Colorectal Cancer Prevention (PDQ®): Prevention - Health Professional Information [NCI] - Description of the Evidence
Cardiovascular Risks Associated With Celecoxib and Rofecoxib Dose/Drugs continued...
The estrogen-only intervention component of the WHI was conducted among women who had a hysterectomy, with CRC incidence included as a secondary trial endpoint. CRC incidence was not decreased among women who had taken estrogens; after a median of 7.1 years of follow-up, 58 invasive cancers occurred in the estrogen arm compared with 53 invasive cancers in the placebo arm (HR = 1.12; 95% CI, 0.77–1.63). Tumor stage and grade were similar in the two groups; deaths after CRC were 34% in the hormone group compared with 30% in the placebo group (HR = 1.34; 95% CI, 0.58–3.19).
An analysis of data from the National Polyp Study (NPS), with external, historical controls, has commonly been cited to show a reduction of 76% to 90% in the subsequent incidence of CRC after colonoscopic polypectomy compared with three nonconcurrent, historical control groups. This study may be biased in several ways that inflate the apparent efficacy of polyp removal; the main problem is that potential enrollees in the National Polyp Study were excluded if they had CRC at their baseline examination. Because no such exclusions (or baseline colonoscopy examinations) were done in the three comparison groups, persons who had CRC at baseline would be counted as having incident CRC in subsequent follow-up. Although adjustments were attempted, it is not possible to know the magnitude of the impact of this problem on the result because it is not known how long CRC may be present without causing symptoms.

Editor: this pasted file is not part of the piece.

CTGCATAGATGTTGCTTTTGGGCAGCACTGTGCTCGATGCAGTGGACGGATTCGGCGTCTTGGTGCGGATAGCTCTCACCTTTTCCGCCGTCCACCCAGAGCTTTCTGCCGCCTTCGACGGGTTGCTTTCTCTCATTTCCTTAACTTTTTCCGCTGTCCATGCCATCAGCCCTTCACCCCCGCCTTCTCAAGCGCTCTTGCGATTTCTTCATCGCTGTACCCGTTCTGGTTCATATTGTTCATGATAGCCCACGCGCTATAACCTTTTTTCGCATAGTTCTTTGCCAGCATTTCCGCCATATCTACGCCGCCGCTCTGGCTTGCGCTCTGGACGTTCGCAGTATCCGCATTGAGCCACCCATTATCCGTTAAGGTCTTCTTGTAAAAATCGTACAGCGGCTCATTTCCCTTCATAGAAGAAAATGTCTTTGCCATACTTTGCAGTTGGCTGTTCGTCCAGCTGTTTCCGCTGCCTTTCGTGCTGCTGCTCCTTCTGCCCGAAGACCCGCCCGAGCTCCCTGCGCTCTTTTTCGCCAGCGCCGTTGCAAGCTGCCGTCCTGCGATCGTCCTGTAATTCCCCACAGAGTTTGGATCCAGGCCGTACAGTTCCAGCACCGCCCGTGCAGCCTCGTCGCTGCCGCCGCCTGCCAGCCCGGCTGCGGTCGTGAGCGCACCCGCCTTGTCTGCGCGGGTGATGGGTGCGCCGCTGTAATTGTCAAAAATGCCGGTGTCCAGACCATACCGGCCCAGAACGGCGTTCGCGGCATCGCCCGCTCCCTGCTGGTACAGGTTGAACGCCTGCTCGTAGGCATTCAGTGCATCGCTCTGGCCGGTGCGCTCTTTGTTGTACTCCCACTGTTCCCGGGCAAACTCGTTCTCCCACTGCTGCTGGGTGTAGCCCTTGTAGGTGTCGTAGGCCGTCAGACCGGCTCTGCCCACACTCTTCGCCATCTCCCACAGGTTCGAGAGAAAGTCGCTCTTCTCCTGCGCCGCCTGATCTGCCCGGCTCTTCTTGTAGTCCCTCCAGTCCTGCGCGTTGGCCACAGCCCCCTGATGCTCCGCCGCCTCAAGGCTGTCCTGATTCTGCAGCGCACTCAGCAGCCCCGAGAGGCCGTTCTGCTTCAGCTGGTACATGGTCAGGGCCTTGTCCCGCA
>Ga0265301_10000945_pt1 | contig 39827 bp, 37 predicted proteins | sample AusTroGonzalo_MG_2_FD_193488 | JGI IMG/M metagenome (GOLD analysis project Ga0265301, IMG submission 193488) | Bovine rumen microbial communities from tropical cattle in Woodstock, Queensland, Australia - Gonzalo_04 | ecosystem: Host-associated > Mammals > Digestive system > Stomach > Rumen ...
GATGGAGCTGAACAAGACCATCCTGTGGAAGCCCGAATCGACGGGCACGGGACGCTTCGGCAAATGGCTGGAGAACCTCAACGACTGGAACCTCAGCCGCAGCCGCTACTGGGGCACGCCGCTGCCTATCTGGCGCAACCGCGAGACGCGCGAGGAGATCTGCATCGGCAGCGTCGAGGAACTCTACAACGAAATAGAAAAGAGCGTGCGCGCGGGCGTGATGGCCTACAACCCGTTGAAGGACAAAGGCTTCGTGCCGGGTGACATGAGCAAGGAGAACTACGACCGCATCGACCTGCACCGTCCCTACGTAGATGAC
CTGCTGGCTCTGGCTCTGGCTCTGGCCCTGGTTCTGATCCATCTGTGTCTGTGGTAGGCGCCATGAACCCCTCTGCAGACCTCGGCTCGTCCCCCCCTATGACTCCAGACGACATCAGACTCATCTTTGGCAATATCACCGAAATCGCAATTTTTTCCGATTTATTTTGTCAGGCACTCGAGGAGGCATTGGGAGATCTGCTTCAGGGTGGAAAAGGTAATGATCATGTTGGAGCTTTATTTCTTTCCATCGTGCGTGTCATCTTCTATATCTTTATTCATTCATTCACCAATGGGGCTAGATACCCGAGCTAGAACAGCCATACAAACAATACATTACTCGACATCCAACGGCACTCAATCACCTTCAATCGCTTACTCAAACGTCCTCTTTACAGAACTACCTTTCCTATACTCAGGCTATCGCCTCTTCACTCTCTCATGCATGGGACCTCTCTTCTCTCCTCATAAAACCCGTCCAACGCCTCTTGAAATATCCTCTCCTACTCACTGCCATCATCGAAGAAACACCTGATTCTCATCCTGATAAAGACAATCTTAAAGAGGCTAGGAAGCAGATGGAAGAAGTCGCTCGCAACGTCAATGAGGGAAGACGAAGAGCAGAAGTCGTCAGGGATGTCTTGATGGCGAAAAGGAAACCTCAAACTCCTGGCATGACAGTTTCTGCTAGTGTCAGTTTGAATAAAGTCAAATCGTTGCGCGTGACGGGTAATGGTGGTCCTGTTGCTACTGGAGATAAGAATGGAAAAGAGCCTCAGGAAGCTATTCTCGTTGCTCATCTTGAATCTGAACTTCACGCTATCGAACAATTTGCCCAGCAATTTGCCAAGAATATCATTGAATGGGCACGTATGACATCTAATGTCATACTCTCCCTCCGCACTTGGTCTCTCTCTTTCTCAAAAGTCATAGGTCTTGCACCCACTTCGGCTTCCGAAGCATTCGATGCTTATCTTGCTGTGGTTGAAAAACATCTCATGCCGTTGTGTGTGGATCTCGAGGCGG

A long-term follow-up study (median follow-up period, 15.8 years; maximum, 23 years) of the NPS cohort suggested an approximately 53% reduction in CRC mortality due to polypectomy (not just exclusion of persons with CRC at initial exam). However, the degree of reduction must be viewed with caution because this study did not have a direct comparison group, relying mainly on comparison to expected data from the Surveillance, Epidemiology and End Results Program. Further, details are not clear about exactly what the program of colonoscopy was that may have led to decreased mortality. Patients in the NPS were assigned to colonoscopy at years 1 and 3; colonoscopy was also offered to one of the two comparison groups at year 1; all participants were offered colonoscopy at year 6. However, following year 6, the exact surveillance that patients may have undergone and how that surveillance might have been associated with decreased CRC mortality were not clear.